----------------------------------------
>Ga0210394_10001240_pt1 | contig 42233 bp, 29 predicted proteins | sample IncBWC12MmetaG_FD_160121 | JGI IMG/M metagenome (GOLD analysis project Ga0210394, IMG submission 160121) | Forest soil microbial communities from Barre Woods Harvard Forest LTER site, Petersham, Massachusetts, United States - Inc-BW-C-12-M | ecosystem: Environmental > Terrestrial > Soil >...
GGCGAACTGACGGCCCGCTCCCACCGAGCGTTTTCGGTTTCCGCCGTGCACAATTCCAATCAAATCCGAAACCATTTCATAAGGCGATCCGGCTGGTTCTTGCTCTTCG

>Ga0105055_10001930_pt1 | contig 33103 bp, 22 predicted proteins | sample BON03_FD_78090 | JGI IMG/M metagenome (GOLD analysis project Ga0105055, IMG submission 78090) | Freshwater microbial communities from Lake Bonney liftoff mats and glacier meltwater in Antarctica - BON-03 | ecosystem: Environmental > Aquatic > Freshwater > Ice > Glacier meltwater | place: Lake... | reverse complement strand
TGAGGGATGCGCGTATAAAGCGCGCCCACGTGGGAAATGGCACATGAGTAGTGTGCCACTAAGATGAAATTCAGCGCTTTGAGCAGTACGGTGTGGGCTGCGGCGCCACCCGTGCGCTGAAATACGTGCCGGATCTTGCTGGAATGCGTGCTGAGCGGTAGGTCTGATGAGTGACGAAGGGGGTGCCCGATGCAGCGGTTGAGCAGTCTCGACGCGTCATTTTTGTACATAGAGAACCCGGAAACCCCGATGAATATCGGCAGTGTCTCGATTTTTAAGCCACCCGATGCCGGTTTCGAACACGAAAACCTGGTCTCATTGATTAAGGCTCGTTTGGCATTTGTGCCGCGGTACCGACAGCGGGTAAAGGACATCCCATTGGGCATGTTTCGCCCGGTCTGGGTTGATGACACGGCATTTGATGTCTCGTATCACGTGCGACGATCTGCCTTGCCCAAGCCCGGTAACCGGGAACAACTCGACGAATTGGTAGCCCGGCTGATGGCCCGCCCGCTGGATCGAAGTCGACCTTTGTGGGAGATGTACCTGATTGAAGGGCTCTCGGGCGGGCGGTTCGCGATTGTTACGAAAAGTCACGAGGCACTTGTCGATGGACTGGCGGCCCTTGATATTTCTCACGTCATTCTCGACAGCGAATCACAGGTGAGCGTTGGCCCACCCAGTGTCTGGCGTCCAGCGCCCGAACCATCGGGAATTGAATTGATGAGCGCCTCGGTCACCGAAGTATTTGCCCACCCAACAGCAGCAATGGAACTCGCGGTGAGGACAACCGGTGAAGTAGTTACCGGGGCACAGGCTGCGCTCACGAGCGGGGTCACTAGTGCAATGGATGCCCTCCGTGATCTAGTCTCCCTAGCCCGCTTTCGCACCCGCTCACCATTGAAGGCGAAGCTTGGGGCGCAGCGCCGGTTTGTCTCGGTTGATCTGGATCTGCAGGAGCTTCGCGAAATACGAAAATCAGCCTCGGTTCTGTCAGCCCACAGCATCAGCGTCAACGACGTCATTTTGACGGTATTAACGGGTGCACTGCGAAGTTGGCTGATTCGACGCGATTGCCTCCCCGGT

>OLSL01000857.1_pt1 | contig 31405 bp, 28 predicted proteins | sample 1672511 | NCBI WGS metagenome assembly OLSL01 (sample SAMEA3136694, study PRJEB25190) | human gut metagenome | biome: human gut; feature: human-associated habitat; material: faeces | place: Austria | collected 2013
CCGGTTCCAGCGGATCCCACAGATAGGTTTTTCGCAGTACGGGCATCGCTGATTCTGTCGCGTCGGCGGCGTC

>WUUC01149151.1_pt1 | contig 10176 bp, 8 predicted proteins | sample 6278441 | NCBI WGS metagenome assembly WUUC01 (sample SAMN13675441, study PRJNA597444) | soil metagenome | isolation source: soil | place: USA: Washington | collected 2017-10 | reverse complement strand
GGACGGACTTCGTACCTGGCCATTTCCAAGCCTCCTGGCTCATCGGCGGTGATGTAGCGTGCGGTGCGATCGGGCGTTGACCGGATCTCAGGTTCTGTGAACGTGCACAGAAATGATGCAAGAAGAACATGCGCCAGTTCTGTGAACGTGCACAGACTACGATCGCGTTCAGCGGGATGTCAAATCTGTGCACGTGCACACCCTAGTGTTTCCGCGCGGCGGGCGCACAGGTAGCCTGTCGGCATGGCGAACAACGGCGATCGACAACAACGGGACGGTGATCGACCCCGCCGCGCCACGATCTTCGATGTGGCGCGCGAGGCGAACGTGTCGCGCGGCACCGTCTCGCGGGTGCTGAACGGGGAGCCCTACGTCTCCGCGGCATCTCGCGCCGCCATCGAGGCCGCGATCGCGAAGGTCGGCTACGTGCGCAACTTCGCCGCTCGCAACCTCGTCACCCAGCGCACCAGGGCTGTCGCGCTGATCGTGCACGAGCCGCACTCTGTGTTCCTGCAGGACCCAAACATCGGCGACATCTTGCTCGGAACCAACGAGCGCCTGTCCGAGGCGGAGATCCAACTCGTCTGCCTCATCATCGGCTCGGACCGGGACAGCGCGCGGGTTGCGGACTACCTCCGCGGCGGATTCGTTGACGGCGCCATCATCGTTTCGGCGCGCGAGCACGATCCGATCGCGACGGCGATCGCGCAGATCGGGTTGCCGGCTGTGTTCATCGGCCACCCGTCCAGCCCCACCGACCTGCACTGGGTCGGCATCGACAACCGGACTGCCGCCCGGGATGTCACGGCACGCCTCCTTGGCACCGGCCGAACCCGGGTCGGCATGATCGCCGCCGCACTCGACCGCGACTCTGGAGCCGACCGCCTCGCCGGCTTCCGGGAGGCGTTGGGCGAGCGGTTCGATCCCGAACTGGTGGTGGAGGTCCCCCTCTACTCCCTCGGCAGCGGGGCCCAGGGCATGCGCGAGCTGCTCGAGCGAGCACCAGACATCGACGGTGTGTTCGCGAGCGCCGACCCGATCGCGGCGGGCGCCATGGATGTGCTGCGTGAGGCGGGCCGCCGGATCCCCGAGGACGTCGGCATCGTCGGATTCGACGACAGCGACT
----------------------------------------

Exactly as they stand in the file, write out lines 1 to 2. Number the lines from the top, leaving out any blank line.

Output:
>Ga0210394_10001240_pt1 | contig 42233 bp, 29 predicted proteins | sample IncBWC12MmetaG_FD_160121 | JGI IMG/M metagenome (GOLD analysis project Ga0210394, IMG submission 160121) | Forest soil microbial communities from Barre Woods Harvard Forest LTER site, Petersham, Massachusetts, United States - Inc-BW-C-12-M | ecosystem: Environmental > Terrestrial > Soil >...
GGCGAACTGACGGCCCGCTCCCACCGAGCGTTTTCGGTTTCCGCCGTGCACAATTCCAATCAAATCCGAAACCATTTCATAAGGCGATCCGGCTGGTTCTTGCTCTTCG